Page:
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How The Worlds Most Common Currencies Got Their Names


How The Worlds Most Common Currencies Got Their Names

From country to country, monetary units vary nearly as much as the cultures and languages that use them. But have you ever wondered why a dollar is called a ‘dollar’, or why the British punds is called ‘pounds’? A recent post on the Oxford Dictionary’s OxfordWords blog explained the origins of the names of the world’s most common currencies.
Below, find out where these everyday words come from.

The dollar is the world’s most common currency, used in the US, Australia, Canada, Fiji, New Zealand, and Singapore and elsewhere.
According to OxfordWords, the Flemish or Low German word “joachimsthal” referred to Joachim’s Valley, where silver was once mined. Coins minted from this mine became “joachimsthaler,” which was later shortened to “thaler” and which eventually morphed into “dollar.”

“Peso” literally means “weight” in Spanish.

The Italian and Turkish “lira” come from the Latin word “libra,” meaning “pound.”

Before the euro, the Deutsche mark and the Finnish markka also draw their names from units of weight.

The Latin word “regalis,” meaning “royal,” is the origin for the Omani and Iranian “rial.”
Similarly, Qatar, Saudi Arabia, and Yemen all use a currency called the “riyal.” Before the euro, Spain used “reals” as well.

Like the dollar, South Africa’s rand comes from the Dutch name for the South African city Witwatersrand, an area rich in gold.

Chinese yuan, Japanese yen, and Korean won
The Chinese character “?,” meaning “round” or “round coin,” is responsible for the name of the Chinese yuan, Japanese yen, and Korean won.

Many Scandinavian countries use a currency that derives from the Latin word “corona,” meaning “crown.”
Sweden’s krona, Norway’s krone, Denmark’s krone, Iceland’s króna, and the Estonian kroon (now replaced by the euro), and the Czech Republic’s koruna all derive from the same Latin root.

Jordan, Algeria, Serbia, and Kuwait all call their currency “dinar.” This is a pretty straightforward truncation of the Latin word “denarius,” which was a silver coin used in ancient Rome.

The Sanskrit word for wrought silver is “rupya,” which lends its name to the Indian and Pakistani rupee, as well as Indonesia’s rupiah.

The British pound is derived from the Latin word “poundus” meaning “weight.” Egypt, Lebanon, South Sudan, Sudan, and Syria call their currency pound.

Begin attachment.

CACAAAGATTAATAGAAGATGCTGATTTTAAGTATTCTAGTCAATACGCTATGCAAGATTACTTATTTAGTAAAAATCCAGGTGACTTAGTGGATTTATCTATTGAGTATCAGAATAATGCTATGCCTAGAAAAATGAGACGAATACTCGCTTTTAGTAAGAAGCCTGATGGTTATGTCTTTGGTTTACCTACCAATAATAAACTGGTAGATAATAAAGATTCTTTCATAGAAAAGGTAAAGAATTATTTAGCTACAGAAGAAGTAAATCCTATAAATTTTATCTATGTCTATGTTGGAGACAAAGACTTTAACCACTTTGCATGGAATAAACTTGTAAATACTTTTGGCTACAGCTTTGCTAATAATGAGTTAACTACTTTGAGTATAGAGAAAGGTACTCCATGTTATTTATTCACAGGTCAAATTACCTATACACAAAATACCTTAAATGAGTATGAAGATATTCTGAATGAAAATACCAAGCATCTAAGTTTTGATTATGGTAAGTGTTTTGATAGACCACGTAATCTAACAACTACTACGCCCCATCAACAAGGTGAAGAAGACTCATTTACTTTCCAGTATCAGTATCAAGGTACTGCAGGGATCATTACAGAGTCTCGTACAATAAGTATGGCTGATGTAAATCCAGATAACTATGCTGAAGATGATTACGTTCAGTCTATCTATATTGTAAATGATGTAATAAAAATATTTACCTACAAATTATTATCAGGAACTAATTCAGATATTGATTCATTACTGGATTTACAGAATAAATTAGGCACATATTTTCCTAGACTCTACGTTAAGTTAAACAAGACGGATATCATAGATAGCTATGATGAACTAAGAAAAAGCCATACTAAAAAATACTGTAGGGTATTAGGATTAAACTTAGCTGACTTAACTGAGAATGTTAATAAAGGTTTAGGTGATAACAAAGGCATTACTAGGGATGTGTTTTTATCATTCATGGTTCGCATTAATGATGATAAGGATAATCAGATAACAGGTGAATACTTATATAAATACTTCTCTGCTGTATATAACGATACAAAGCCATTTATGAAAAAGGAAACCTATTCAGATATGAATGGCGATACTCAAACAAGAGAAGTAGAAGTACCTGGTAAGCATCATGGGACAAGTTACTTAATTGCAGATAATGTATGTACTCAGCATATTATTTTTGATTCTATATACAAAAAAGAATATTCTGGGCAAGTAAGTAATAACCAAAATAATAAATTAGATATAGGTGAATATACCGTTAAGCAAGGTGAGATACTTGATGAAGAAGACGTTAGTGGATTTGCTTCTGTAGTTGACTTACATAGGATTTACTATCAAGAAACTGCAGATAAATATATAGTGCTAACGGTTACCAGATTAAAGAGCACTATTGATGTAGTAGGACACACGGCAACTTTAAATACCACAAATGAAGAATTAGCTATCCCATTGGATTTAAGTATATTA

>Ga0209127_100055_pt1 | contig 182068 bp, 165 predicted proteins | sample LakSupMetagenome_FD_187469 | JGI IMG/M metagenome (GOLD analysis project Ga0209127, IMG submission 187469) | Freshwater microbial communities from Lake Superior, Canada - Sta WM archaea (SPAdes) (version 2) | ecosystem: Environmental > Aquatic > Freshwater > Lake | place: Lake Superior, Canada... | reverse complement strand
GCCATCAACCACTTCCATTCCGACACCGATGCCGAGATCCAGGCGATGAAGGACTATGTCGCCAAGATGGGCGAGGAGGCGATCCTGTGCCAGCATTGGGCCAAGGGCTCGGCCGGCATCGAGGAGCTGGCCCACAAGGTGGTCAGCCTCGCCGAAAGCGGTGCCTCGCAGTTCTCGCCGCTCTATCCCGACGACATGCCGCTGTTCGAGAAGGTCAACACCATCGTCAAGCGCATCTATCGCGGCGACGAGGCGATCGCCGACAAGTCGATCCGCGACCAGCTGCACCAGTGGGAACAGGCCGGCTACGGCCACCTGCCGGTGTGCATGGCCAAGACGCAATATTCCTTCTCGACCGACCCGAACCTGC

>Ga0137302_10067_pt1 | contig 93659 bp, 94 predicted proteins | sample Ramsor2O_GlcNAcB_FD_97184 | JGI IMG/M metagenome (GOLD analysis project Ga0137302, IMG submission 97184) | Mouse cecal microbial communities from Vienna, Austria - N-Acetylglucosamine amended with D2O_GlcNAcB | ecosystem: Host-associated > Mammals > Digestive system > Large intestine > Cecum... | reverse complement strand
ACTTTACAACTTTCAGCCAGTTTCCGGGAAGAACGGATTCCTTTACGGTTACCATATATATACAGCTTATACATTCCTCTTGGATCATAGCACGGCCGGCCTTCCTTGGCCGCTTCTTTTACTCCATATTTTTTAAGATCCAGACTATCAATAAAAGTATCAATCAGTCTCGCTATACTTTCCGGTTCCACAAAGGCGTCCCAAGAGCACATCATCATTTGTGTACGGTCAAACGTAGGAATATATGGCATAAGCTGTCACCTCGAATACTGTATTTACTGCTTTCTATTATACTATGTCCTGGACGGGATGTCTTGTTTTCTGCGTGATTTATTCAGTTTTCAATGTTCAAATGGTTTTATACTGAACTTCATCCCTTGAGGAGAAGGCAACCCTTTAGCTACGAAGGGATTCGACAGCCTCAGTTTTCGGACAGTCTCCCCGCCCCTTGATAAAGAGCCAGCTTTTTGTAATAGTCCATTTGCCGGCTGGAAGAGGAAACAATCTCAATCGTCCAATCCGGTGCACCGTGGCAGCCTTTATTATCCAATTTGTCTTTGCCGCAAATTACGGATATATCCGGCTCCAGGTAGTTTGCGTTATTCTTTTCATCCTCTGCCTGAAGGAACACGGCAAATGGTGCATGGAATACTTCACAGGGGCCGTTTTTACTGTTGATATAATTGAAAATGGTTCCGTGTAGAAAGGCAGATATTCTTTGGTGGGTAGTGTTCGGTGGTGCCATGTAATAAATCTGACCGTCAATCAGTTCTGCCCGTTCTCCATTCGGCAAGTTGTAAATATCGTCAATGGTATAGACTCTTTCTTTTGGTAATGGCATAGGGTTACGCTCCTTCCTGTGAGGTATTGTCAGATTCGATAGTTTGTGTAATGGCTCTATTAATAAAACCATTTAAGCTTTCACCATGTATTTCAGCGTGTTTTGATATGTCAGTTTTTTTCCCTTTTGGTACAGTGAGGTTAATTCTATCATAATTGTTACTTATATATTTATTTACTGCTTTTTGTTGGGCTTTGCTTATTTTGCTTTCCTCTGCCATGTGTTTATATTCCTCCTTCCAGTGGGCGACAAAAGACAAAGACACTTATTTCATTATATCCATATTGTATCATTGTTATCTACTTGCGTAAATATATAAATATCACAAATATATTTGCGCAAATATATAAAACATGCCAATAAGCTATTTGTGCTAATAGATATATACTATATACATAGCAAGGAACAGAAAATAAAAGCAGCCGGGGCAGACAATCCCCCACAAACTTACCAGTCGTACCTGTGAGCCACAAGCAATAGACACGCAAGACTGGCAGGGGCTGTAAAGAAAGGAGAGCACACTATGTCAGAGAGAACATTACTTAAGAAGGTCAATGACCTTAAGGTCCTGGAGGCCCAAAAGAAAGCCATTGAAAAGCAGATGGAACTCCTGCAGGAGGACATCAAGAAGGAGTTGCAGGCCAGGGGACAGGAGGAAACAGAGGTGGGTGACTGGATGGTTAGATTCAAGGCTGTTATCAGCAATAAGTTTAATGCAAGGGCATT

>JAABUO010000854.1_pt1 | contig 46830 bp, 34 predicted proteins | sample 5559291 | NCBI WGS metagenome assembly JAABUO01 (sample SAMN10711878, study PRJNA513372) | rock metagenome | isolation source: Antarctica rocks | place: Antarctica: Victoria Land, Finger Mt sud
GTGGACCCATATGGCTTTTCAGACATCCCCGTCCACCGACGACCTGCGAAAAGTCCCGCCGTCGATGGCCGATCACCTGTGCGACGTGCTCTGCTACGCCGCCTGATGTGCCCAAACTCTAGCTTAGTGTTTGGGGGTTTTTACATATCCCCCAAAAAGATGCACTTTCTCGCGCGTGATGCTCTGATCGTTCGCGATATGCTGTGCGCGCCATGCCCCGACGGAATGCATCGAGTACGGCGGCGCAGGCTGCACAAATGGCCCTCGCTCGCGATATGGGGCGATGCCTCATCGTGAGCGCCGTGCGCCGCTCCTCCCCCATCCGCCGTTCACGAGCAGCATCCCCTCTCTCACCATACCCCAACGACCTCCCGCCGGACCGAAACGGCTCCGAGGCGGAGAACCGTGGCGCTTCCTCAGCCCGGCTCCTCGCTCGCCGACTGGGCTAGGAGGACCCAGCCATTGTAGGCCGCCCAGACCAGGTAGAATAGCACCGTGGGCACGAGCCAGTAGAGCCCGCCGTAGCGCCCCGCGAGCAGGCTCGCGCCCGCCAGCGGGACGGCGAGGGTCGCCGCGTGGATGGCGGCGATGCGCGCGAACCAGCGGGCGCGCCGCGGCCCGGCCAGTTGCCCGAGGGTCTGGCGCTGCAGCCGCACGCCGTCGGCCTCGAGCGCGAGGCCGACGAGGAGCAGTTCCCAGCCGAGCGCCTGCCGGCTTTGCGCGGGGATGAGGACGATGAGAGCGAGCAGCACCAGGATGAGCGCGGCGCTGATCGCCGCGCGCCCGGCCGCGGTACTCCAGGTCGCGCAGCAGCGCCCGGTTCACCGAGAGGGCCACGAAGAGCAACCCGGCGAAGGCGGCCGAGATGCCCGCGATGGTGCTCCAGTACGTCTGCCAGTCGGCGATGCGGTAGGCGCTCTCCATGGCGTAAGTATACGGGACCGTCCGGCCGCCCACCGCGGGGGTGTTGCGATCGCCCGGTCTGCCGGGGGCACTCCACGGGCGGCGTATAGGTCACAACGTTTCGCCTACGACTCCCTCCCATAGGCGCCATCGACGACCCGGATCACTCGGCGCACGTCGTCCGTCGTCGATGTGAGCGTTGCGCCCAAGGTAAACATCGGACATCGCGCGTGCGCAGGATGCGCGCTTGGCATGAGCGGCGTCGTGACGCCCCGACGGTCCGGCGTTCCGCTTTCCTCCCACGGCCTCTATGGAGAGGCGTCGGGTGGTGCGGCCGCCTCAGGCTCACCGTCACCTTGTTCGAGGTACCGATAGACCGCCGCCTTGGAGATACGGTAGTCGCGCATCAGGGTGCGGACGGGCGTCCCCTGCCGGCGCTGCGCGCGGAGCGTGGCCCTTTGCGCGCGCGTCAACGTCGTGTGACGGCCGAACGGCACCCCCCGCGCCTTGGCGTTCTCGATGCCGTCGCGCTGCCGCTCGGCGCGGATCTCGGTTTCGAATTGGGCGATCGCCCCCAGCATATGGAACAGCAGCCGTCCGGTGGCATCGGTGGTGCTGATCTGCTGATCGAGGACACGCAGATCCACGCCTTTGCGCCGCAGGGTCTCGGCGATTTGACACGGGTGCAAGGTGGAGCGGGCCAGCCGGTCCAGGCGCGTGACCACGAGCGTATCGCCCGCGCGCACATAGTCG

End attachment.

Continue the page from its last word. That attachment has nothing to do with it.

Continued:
Russia’s and Belarus’ ruble are named after a measure of weight for silver.

“Zloty” is the Polish word for “golden.”

The Hungarian forint comes from the Italian word “fiorino,” a gold coin from Florence. The fiorino had a flower, or “fiore” in Italian, stamped on it.

When coins were minted in precious metals, thieves would shave off small portions of the metal to create new coins. To combat this, countries began minting coins with jagged edges.
The Malaysian word for jagged is “ringgit,” the name of the currency.

Moji is a Lawyer, online media aficionado, communications strategist, and entrepreneur in her early 30’s. Her zest and energy to succeed coupled with her very strong interpersonal skills has seen her building her blog from just a passionate hobby to a strong platform for social influence and brand. Today she has expanded to having her own company SMD Media. SMD Media consults for large corporates drawn especially from the Finance, Technology, Advertising and Media, Creative Arts sectors, where her brand has grown significant leverage and contacts. She is also the pioneer Chairperson of the Digital Media Practitioners of Nigeria-DMPN, an Association whose vision is to influence on a larger scale for a greater good to impact lives positively, ensure the standardisation and the continuous enthronement of ethical practises within the digital space . Moji is a lover of the Arts, Fashion and Entertainment with a strong plan to own her own shoe/bag line, record label, Movie production company among other things.



  1. Mannyxander

    June 23, 2016 at 5:42 pm

    Wow, I love articles like this, they are very informative. Good job moji.

    Manny the long lost MDB’er

  2. Bomi

    June 23, 2016 at 6:48 pm

    Cool, but it would have been cooler if you add the Nigerian currency #Naira…
    #SupportProudlyNigeria #BeProudOfNigeria #PromoteNigeria #AdvertiseNigeria.

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